Archive for Friday, January 27, 2012

Food: A dead time for farmers? Not quite

MAD Farm's Dan Phelps harvests some heads of lettuce in a hoop house garden. Phelps said he'd planned on growing and selling greens in the winter, but that this mild winter has made it that much easier.

MAD Farm's Dan Phelps harvests some heads of lettuce in a hoop house garden. Phelps said he'd planned on growing and selling greens in the winter, but that this mild winter has made it that much easier.

January 27, 2012, 7:10 p.m.

Updated: February 8, 2012, 12:00 a.m.

The weather lately might not prove it, but it is full-blown winter out there.

And whether the mercury hovers near 50 (like this week’s afternoons) or 5 (like points last winter), it’s still winter. And no one knows this fact better than local farmers.

They work hard day in and day out from weeks before the last frost up until Thanksgiving, planting, harvesting and caring for food that nourishes many in Douglas County. But that doesn’t mean farmers spend the winter on a sandy beach or even in their pajamas.

“We usually try to go to Hawaii and stuff if possible,” jokes cattleman Mark Wulfkuhle. “No, I mean, right now, we have 1,000 mouths to feed.”

On the farm, there’s work to be done, season be darned.

A mild winter

Truth be told, though, this winter’s mild side has certainly made things a bit easier on local farmers. At his Rocking H Ranch just south of Stull, Wulfkuhle and his family aren’t complaining in the least that things have been, for the most part, unseasonably warm.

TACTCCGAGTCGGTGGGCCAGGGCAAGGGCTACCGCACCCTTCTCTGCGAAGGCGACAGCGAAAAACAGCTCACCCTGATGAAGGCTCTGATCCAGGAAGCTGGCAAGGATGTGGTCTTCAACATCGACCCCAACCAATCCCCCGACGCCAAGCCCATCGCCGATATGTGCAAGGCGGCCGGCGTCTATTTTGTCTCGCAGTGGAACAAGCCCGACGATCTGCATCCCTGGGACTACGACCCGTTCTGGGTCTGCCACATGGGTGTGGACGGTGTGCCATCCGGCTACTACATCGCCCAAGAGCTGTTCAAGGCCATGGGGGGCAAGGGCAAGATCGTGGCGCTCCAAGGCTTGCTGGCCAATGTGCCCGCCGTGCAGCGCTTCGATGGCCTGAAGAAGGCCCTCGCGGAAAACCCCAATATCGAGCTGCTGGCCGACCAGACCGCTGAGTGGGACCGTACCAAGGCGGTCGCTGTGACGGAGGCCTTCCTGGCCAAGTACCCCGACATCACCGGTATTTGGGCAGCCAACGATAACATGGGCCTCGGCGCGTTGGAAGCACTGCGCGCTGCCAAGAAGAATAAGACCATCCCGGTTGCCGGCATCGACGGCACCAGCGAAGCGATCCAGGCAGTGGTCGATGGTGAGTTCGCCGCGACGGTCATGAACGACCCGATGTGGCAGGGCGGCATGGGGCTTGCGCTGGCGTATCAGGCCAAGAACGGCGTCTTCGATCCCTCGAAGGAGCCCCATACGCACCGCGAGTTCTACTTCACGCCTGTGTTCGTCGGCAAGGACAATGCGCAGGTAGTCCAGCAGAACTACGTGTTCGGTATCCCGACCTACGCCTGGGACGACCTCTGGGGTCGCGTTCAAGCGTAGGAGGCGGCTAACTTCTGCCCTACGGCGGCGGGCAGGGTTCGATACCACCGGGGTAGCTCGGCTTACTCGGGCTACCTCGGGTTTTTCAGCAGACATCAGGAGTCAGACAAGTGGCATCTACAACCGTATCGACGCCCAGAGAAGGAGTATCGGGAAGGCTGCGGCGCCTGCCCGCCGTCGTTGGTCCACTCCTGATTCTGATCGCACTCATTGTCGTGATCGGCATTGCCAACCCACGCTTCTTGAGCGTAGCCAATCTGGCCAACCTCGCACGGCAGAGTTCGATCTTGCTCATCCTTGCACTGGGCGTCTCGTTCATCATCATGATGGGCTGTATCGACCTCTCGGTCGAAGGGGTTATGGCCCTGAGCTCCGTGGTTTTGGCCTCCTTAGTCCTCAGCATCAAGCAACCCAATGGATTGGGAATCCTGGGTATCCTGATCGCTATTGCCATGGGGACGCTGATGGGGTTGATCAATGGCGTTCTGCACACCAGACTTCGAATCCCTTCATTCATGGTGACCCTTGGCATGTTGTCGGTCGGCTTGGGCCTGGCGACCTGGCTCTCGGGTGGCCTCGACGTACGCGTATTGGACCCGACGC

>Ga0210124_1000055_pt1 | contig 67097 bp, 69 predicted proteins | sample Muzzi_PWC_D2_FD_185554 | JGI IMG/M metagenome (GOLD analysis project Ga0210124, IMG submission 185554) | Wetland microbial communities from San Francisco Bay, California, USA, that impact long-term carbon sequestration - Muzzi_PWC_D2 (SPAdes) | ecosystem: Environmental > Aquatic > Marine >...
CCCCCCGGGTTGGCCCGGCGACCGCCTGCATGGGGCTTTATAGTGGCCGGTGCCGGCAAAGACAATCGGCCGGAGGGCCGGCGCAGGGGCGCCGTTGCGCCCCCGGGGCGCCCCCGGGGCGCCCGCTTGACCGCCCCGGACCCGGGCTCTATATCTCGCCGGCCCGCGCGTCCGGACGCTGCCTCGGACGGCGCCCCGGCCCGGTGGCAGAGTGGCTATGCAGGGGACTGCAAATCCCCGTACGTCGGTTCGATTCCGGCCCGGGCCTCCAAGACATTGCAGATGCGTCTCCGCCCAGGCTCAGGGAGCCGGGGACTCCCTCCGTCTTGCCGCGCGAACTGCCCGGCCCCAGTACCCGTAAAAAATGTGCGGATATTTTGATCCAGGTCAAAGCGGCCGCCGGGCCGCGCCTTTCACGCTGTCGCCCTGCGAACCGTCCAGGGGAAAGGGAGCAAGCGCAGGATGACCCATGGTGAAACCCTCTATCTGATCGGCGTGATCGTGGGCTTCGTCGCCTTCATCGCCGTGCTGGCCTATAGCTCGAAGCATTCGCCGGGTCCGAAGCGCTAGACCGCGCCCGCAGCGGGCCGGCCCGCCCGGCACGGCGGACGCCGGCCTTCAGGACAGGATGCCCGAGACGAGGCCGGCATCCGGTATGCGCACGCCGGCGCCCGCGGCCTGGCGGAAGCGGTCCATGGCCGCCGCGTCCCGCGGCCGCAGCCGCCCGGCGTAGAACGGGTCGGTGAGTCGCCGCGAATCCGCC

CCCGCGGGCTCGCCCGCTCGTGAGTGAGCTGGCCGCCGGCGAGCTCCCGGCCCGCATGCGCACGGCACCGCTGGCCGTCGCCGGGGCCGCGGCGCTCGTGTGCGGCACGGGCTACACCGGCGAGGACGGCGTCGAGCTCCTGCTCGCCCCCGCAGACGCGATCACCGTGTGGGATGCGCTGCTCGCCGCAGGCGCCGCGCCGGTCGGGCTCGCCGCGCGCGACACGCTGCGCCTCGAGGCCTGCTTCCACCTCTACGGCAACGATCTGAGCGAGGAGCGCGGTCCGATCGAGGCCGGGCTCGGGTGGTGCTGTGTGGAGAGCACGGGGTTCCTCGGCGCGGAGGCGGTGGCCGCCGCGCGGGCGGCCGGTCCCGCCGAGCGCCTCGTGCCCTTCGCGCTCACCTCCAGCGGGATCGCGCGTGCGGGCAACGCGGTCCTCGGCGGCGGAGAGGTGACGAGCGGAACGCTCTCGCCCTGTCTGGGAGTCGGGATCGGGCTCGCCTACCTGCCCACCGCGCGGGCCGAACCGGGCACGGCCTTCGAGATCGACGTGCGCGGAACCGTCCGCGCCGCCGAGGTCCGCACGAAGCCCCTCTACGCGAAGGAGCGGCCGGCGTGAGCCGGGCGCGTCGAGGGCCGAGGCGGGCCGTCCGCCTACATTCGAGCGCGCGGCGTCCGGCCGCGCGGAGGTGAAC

“It takes more feed to keep their body temperature warm, so we’ve been able to use less feed,” says Wulfkuhle, who grew up raising cattle. “In the winter we have to keep good open water for them, and it’s a struggle to keep the ice chopped and keep our waters going, and this year we haven’t had too much of a struggle. From the livestock end, this has been a real blessing for us, compared to the last couple of years.”

Vegetable farmers are also enjoying the weather, which is allowing for maintenance that is usually hard to do during the winter, and nearly impossible to do during the full-time growing seasons of spring, summer and fall.

“Although we always do maintenance and repair on the buildings, we’ve been able to actually prime and paint doors and things like that that we would never be able to do now,” says Stephanie Thomas of Spring Creek Farm near Baldwin City. “That part of it is a little different. But I think for the most part we have a certain routine we go through out there anyway, regardless of the weather.”

Jill Elmers of Moon on the Meadow says she, too, is enjoying fixing outbuildings, but niggling thoughts about the warmth do tend to worry her in ways that wouldn’t bother a livestock operation. The cold does have its purpose for those who grow from seed to harvest.

“It’s definitely making for a better frame of mind,” says Elmers, who took advantage of a recent 60-degree day to till up a field for an upcoming planting. “It has been a very strange winter, so we’ll see what that does to affect our spring. If you have a really warm winter, you tend to have more pest problems in the spring because we don’t have the real deep cold to kill off a lot of bugs, which can be detrimental. And we definitely need some more moisture.”